|NT Seasonal Rainfall Outlook: probabilities for January to March 2005, issued 16th December 2004|
Neutral odds for mid-late wet season rains in NT
The chances of accumulating at least average March quarter (Jan-Mar) rain are close to 50% for the Northern Territory, the Bureau of Meteorology announced today. So there are no strong swings in the odds towards wetter or drier conditions for the middle to later part of the NT wet season.
For the January to March period, the chances of above median rainfall are mainly between 45 and 50% across the NT (see map). So in years with ocean patterns like the current, about five January to March periods out of ten are expected to be wetter than average over the Territory, with about five out of ten being drier.
This "neutral" outlook is due to the combined effect of above average temperatures in the Pacific Ocean and near-average temperatures in the Indian Ocean.
Outlook confidence is related to the influence of Pacific and Indian Ocean temperatures on seasonal rainfall. During the March quarter, history shows this influence to be moderately consistent through much of the NT (see background information).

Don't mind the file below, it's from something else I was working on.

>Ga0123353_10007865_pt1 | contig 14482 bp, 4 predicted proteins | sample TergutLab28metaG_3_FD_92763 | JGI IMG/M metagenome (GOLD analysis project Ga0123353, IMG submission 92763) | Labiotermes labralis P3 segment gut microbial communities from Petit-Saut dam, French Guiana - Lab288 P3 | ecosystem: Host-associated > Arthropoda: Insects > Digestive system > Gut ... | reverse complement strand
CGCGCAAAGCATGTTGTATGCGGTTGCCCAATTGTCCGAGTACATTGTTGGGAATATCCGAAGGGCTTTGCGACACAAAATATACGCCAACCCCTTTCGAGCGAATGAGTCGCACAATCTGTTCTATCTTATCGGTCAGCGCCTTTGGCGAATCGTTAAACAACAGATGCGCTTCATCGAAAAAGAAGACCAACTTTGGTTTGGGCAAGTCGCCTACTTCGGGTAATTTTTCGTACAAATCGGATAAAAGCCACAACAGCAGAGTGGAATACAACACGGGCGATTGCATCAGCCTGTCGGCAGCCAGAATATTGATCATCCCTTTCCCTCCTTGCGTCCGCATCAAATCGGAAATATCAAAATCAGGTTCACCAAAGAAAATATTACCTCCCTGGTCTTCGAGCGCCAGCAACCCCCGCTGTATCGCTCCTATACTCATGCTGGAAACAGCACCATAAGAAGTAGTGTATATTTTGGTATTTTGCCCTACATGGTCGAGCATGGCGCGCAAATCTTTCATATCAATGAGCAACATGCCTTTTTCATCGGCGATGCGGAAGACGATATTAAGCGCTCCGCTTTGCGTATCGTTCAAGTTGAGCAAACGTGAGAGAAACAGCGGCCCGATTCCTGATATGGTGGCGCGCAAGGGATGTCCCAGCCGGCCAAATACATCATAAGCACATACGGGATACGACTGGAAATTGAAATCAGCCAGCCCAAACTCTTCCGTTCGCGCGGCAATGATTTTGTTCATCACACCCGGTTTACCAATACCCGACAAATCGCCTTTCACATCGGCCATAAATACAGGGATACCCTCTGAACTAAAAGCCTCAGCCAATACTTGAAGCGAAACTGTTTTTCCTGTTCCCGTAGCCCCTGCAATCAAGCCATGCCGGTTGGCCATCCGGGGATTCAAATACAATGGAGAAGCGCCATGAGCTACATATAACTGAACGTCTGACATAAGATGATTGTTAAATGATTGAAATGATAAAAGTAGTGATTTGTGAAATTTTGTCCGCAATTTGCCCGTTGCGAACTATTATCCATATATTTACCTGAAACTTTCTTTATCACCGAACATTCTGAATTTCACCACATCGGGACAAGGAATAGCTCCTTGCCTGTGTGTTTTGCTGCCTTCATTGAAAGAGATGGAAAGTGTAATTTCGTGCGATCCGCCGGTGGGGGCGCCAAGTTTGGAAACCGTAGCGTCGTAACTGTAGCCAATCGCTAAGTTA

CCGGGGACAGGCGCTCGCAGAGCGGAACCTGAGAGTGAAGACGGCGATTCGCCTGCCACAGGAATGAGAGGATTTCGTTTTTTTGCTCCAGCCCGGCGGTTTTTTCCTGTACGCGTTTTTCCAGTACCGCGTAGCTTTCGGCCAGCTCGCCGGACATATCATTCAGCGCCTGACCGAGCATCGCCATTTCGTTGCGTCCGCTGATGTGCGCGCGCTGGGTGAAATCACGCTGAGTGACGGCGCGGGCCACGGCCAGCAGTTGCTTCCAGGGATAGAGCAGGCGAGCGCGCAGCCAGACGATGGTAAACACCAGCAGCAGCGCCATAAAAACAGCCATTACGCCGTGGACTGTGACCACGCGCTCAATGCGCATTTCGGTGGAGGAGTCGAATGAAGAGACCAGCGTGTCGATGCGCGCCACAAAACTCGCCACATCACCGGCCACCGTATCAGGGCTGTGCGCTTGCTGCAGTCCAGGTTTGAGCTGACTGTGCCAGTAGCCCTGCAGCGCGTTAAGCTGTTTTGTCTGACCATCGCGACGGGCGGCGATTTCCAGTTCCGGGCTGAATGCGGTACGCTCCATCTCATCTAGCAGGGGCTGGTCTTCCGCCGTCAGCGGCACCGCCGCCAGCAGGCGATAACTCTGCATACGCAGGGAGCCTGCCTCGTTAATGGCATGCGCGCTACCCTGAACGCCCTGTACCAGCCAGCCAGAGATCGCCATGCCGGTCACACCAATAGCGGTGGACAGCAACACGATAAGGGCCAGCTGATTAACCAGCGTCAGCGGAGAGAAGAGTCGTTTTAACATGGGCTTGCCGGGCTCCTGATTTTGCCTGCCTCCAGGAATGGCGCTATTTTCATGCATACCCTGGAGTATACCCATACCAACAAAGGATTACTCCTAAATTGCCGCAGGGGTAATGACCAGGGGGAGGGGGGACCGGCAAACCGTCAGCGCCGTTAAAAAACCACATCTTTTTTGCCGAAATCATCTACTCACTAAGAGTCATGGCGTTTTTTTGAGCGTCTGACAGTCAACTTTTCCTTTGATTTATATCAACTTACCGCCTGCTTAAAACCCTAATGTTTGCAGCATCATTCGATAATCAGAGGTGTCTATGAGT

Climate patterns across the Pacific continue to show some signs that are consistent with El Niño (eg warm central Pacific temperatures), and some that are not (eg wind and cloud patterns). The Southern Oscillation Index (SOI) dropped from 4 in October to 9 in November. The approximate SOI for the 30 days ending 13th December was 6.
For routine updates on the latest data relating to El Niño, together with details on what the phenomenon is and how it has affected Australia in the past, see the El Niño Wrap-Up.
Click on the map above for a larger version of the map. Use the reload/refresh button to ensure the latest forecast map is displayed.
|More information on this outlook is available from 9.00am to 5.00pm (CST) Monday to Friday by contacting the Climate and Consultancy section in the Bureau's Darwin Office: (08) 8920 3813.|
THE NEXT ISSUE OF THE SEASONAL OUTLOOK IS EXPECTED BY 18th JANUARY 2005